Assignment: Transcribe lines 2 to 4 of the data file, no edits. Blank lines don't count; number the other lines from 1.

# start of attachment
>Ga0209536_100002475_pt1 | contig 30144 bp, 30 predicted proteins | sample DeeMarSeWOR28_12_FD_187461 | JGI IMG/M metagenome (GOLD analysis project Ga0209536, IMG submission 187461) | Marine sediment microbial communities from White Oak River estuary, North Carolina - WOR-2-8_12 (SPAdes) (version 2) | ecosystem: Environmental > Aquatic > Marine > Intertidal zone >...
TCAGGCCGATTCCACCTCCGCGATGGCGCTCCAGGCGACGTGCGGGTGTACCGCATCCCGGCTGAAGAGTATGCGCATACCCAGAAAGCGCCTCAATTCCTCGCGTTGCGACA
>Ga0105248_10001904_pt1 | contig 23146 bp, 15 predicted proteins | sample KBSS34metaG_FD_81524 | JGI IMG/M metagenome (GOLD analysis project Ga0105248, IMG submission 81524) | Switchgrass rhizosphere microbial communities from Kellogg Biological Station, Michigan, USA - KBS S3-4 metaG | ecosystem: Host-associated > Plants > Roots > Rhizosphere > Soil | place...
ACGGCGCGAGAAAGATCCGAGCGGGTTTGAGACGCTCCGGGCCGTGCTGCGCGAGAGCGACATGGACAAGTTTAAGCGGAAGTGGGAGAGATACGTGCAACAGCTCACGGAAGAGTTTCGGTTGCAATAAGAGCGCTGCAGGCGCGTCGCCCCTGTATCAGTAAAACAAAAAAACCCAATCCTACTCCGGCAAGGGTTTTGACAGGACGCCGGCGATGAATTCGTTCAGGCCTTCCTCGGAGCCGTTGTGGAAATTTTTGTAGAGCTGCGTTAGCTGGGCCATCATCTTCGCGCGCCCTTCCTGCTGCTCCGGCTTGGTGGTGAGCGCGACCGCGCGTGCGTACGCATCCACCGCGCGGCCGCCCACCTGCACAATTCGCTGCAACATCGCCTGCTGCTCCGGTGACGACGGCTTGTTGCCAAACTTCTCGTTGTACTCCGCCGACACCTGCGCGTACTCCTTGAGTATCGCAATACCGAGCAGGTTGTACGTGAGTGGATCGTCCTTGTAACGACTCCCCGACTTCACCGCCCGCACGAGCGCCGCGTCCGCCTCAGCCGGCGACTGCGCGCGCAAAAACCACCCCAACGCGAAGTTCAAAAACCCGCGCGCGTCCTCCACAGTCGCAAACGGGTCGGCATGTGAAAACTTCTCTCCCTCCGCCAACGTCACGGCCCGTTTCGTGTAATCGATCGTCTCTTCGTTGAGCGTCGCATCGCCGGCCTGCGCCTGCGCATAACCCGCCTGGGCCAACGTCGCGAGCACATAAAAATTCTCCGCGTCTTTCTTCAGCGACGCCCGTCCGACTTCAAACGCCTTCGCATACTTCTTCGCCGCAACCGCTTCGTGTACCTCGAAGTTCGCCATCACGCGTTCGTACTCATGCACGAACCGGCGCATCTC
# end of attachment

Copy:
TCAGGCCGATTCCACCTCCGCGATGGCGCTCCAGGCGACGTGCGGGTGTACCGCATCCCGGCTGAAGAGTATGCGCATACCCAGAAAGCGCCTCAATTCCTCGCGTTGCGACA
>Ga0105248_10001904_pt1 | contig 23146 bp, 15 predicted proteins | sample KBSS34metaG_FD_81524 | JGI IMG/M metagenome (GOLD analysis project Ga0105248, IMG submission 81524) | Switchgrass rhizosphere microbial communities from Kellogg Biological Station, Michigan, USA - KBS S3-4 metaG | ecosystem: Host-associated > Plants > Roots > Rhizosphere > Soil | place...
ACGGCGCGAGAAAGATCCGAGCGGGTTTGAGACGCTCCGGGCCGTGCTGCGCGAGAGCGACATGGACAAGTTTAAGCGGAAGTGGGAGAGATACGTGCAACAGCTCACGGAAGAGTTTCGGTTGCAATAAGAGCGCTGCAGGCGCGTCGCCCCTGTATCAGTAAAACAAAAAAACCCAATCCTACTCCGGCAAGGGTTTTGACAGGACGCCGGCGATGAATTCGTTCAGGCCTTCCTCGGAGCCGTTGTGGAAATTTTTGTAGAGCTGCGTTAGCTGGGCCATCATCTTCGCGCGCCCTTCCTGCTGCTCCGGCTTGGTGGTGAGCGCGACCGCGCGTGCGTACGCATCCACCGCGCGGCCGCCCACCTGCACAATTCGCTGCAACATCGCCTGCTGCTCCGGTGACGACGGCTTGTTGCCAAACTTCTCGTTGTACTCCGCCGACACCTGCGCGTACTCCTTGAGTATCGCAATACCGAGCAGGTTGTACGTGAGTGGATCGTCCTTGTAACGACTCCCCGACTTCACCGCCCGCACGAGCGCCGCGTCCGCCTCAGCCGGCGACTGCGCGCGCAAAAACCACCCCAACGCGAAGTTCAAAAACCCGCGCGCGTCCTCCACAGTCGCAAACGGGTCGGCATGTGAAAACTTCTCTCCCTCCGCCAACGTCACGGCCCGTTTCGTGTAATCGATCGTCTCTTCGTTGAGCGTCGCATCGCCGGCCTGCGCCTGCGCATAACCCGCCTGGGCCAACGTCGCGAGCACATAAAAATTCTCCGCGTCTTTCTTCAGCGACGCCCGTCCGACTTCAAACGCCTTCGCATACTTCTTCGCCGCAACCGCTTCGTGTACCTCGAAGTTCGCCATCACGCGTTCGTACTCATGCACGAACCGGCGCATCTC